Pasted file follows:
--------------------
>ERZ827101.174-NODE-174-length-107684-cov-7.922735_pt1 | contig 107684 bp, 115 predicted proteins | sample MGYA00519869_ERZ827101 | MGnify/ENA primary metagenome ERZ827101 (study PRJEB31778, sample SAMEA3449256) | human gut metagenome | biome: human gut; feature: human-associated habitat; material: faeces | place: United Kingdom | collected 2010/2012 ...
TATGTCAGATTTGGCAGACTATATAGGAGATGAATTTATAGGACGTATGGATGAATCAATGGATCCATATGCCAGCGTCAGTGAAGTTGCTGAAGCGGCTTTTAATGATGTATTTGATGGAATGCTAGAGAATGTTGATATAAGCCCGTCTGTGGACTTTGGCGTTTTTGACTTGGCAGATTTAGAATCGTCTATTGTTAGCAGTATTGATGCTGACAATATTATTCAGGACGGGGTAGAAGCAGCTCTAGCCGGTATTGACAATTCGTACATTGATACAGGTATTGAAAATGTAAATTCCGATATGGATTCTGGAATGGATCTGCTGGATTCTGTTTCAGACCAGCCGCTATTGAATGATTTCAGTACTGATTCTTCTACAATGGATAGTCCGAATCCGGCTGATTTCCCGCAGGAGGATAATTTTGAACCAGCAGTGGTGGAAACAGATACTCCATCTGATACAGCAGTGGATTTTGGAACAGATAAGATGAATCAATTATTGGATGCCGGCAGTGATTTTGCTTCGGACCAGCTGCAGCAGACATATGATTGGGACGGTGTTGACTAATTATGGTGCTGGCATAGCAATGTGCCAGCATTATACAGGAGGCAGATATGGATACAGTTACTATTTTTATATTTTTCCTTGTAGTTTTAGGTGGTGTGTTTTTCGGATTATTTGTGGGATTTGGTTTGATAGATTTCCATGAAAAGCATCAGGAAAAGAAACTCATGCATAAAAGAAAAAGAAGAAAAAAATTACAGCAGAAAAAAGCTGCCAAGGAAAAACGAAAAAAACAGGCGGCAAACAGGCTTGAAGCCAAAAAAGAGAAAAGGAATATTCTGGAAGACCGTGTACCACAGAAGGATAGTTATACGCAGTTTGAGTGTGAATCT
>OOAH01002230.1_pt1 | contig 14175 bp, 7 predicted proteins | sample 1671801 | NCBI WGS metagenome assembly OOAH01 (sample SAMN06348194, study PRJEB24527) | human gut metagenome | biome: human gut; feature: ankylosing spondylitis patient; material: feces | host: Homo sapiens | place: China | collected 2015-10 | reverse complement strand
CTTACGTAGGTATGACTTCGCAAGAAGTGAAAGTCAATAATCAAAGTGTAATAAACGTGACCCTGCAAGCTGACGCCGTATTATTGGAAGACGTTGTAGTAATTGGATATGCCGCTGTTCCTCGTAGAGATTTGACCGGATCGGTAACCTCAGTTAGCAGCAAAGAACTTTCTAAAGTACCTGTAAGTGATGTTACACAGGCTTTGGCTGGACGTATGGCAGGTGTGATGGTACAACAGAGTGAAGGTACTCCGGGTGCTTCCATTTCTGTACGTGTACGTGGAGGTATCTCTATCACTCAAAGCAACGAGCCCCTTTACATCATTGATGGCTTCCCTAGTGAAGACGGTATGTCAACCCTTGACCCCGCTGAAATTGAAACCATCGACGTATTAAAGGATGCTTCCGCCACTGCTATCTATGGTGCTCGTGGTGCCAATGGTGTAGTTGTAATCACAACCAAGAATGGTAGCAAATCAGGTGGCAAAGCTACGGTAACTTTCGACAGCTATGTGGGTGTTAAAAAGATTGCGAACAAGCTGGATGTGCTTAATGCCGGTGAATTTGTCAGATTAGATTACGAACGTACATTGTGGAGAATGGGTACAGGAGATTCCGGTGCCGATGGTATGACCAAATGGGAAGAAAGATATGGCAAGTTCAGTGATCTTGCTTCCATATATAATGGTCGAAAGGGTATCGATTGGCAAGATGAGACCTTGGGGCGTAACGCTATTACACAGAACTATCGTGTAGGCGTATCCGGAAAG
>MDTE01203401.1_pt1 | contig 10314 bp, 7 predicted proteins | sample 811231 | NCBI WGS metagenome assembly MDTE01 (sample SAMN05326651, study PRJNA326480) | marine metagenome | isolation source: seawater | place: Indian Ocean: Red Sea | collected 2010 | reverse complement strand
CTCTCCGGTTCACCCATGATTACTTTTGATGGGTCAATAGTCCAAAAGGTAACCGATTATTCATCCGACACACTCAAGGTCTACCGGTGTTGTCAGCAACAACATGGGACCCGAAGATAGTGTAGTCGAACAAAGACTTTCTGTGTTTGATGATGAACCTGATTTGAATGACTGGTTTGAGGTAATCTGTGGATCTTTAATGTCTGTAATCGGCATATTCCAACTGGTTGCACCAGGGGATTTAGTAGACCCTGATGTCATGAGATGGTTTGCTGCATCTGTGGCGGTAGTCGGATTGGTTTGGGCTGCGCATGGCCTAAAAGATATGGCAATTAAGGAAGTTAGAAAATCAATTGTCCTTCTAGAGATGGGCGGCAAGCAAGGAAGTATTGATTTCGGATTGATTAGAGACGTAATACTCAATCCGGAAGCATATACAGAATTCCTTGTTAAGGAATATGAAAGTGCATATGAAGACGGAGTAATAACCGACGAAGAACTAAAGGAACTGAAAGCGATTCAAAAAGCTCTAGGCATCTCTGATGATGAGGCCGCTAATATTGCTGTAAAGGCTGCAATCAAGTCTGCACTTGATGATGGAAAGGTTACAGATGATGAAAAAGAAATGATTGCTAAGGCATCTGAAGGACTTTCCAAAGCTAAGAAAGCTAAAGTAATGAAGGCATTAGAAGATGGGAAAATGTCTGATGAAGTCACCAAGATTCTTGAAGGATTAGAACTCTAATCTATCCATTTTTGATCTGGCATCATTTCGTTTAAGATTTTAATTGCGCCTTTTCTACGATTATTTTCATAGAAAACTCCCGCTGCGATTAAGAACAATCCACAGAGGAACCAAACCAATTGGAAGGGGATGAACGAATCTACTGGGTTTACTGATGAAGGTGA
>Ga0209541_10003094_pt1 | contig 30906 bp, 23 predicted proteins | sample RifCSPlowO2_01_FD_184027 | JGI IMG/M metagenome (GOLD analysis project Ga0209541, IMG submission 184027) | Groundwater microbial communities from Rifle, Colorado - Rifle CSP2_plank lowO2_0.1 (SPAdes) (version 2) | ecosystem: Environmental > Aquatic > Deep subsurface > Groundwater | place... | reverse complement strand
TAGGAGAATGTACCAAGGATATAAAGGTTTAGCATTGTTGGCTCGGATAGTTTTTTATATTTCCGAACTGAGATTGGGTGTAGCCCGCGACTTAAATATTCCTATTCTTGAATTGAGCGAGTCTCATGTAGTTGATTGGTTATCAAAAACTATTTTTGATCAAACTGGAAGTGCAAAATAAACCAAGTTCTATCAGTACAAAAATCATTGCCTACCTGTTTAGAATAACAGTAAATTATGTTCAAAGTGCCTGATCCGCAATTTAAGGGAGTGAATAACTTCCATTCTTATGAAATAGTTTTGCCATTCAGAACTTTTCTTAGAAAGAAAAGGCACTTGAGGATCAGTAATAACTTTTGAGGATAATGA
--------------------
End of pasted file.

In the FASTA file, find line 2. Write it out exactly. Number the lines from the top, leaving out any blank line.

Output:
TATGTCAGATTTGGCAGACTATATAGGAGATGAATTTATAGGACGTATGGATGAATCAATGGATCCATATGCCAGCGTCAGTGAAGTTGCTGAAGCGGCTTTTAATGATGTATTTGATGGAATGCTAGAGAATGTTGATATAAGCCCGTCTGTGGACTTTGGCGTTTTTGACTTGGCAGATTTAGAATCGTCTATTGTTAGCAGTATTGATGCTGACAATATTATTCAGGACGGGGTAGAAGCAGCTCTAGCCGGTATTGACAATTCGTACATTGATACAGGTATTGAAAATGTAAATTCCGATATGGATTCTGGAATGGATCTGCTGGATTCTGTTTCAGACCAGCCGCTATTGAATGATTTCAGTACTGATTCTTCTACAATGGATAGTCCGAATCCGGCTGATTTCCCGCAGGAGGATAATTTTGAACCAGCAGTGGTGGAAACAGATACTCCATCTGATACAGCAGTGGATTTTGGAACAGATAAGATGAATCAATTATTGGATGCCGGCAGTGATTTTGCTTCGGACCAGCTGCAGCAGACATATGATTGGGACGGTGTTGACTAATTATGGTGCTGGCATAGCAATGTGCCAGCATTATACAGGAGGCAGATATGGATACAGTTACTATTTTTATATTTTTCCTTGTAGTTTTAGGTGGTGTGTTTTTCGGATTATTTGTGGGATTTGGTTTGATAGATTTCCATGAAAAGCATCAGGAAAAGAAACTCATGCATAAAAGAAAAAGAAGAAAAAAATTACAGCAGAAAAAAGCTGCCAAGGAAAAACGAAAAAAACAGGCGGCAAACAGGCTTGAAGCCAAAAAAGAGAAAAGGAATATTCTGGAAGACCGTGTACCACAGAAGGATAGTTATACGCAGTTTGAGTGTGAATCT